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ICANN smacks new gTLDs for pre-sunrise auctions

Kevin Murphy, June 18, 2014, 21:20:56 (UTC), Domain Registries

Running a premium domain name auction before you’ve finished your new gTLD sunrise period is Officially Not Cool, according to ICANN’s compliance department.
People who won premium new gTLD domains in auctions that took place before sunrise periods now face the possibility of losing their names to trademark owners.
.CLUB Domains, and probably, operators of .club and .xyz, two of the highest-volume new gTLDs to launch so far, appear to be affected by the ICANN decision.
ICANN told .CLUB that its “winter auction“, which took place in late February, may have violated the rules about allocating or “earmarking” domains to registrants before sunrise takes place.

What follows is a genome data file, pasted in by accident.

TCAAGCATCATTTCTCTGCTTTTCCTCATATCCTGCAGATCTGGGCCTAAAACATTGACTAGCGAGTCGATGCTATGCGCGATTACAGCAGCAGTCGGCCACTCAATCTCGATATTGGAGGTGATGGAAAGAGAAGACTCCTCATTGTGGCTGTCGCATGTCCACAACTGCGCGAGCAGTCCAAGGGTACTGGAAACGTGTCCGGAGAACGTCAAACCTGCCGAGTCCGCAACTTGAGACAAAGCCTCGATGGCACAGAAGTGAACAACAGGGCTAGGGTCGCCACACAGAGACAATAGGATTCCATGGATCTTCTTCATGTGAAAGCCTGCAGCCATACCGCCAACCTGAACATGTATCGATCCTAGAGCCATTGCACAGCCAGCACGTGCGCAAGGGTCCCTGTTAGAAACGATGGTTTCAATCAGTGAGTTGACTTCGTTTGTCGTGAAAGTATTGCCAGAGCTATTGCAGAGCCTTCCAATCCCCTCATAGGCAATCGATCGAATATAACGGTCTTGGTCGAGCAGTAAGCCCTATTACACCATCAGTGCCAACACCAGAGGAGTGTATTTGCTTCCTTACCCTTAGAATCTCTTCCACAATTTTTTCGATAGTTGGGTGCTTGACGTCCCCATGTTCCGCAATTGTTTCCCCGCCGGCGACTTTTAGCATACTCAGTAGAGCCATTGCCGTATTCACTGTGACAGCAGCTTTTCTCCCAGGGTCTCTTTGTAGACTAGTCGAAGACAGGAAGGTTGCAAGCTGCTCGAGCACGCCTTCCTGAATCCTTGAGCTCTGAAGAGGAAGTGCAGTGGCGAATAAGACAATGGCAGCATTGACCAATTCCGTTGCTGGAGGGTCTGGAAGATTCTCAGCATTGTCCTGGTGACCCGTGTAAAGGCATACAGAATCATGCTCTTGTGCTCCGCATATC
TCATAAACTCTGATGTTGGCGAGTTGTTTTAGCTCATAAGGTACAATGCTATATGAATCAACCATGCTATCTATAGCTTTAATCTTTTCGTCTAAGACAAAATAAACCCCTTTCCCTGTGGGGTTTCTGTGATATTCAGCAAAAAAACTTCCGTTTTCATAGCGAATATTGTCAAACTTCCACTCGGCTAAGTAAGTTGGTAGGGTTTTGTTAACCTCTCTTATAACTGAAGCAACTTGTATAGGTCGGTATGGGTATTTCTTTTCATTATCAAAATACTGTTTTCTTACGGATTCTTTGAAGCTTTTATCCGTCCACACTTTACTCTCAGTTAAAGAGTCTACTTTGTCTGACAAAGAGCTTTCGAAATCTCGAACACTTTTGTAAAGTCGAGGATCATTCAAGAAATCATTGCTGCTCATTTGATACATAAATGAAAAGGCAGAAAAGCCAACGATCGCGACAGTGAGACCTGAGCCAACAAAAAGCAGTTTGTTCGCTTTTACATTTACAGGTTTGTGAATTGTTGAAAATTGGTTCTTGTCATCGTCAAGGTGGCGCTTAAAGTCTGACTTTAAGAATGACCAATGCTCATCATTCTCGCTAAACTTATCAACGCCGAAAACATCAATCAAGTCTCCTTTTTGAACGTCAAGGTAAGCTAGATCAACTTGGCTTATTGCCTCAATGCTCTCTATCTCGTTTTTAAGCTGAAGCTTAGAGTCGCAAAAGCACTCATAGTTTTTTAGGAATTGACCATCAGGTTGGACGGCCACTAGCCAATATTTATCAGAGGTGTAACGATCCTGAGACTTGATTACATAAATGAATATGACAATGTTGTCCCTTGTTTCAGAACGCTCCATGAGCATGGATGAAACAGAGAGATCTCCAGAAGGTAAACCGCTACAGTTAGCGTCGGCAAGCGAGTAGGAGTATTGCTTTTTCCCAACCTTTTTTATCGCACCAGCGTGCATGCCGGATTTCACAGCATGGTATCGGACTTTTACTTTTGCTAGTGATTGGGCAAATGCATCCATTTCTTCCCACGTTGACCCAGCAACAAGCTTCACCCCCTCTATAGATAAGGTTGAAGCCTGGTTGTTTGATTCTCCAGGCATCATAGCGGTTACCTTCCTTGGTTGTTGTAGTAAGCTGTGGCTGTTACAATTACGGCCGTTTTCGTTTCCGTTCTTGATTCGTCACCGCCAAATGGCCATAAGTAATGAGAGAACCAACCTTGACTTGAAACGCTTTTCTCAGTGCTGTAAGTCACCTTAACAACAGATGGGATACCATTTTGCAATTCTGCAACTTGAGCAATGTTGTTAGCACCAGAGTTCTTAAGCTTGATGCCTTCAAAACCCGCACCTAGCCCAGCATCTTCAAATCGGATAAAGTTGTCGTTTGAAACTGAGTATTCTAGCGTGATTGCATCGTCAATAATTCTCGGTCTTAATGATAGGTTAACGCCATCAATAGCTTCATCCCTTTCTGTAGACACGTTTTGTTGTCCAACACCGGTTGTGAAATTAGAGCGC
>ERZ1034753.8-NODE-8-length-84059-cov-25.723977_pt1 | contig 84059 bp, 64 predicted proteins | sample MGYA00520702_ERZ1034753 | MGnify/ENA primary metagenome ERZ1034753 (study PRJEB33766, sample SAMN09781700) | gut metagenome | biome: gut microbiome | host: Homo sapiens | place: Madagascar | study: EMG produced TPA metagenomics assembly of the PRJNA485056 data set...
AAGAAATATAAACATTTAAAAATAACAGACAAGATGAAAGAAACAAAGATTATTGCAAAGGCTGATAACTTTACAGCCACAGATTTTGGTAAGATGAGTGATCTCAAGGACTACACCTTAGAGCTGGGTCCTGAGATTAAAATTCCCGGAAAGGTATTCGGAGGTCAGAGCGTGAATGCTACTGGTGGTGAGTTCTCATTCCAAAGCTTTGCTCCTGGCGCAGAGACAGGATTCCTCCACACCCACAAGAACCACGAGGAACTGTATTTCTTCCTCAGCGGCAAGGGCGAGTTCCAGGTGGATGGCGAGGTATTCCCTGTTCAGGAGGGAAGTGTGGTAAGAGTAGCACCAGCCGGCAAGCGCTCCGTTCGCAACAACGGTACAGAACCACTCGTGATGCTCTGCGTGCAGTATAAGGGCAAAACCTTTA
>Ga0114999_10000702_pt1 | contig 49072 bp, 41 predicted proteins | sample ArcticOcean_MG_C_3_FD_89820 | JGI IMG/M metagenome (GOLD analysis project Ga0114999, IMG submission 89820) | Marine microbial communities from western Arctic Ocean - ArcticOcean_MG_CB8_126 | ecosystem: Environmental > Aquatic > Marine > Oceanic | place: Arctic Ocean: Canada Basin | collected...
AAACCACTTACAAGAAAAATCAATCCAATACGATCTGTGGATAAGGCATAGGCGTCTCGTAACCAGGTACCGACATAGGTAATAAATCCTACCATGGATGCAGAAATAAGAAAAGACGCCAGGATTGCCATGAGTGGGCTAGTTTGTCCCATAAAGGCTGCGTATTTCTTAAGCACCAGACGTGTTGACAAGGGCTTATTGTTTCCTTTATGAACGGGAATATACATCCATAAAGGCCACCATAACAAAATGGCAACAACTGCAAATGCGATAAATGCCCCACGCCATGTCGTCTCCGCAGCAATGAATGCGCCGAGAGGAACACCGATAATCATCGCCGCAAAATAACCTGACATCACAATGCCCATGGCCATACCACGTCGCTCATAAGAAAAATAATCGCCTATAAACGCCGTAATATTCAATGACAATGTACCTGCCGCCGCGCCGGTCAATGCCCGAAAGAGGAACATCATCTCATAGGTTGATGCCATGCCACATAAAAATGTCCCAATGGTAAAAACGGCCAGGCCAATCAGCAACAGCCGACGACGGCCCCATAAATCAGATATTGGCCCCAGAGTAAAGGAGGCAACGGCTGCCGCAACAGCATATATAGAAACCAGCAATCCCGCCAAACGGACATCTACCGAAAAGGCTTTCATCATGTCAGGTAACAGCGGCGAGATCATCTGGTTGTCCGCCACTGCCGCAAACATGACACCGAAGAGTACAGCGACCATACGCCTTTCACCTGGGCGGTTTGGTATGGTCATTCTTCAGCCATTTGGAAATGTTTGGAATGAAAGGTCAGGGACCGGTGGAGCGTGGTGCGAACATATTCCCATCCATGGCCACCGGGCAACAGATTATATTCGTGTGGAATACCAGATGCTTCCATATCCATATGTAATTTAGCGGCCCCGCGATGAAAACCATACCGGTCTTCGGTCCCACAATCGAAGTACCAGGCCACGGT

Meanwhile, NameJet has cancelled the auction for, which “sold” for $8,100 late last year, suggesting that .xyz’s pre-sunrise auction is also considered ultra vires.
ICANN told .CLUB that its auction sales “constitute earmarking” in violation of the rule stating that registries “must not allow a domain name to be allocated or registered prior to the Sunrise period”.
.CLUB had told its auction winners that a sunrise period registration would prevent them from getting the domain they wanted and that they would be refunded if a sunrise registrant emerged.
But ICANN evidently told the registry:

Irrespective of whether “[a]llocation was expressly conditioned upon any Sunrise claim,” or whether any Sunrise claim was made, the pre-selection, pre-registration or pre-designation to third parties, in this case via .Club Domains’ “winter auction,” constitutes improper allocation.

I kinda thought this would happen.
Back in November, when ran its first .xyz auction — about six months before its sunrise even started — CEO Daniel Negari told us he believed it was “comfortably within the rules“.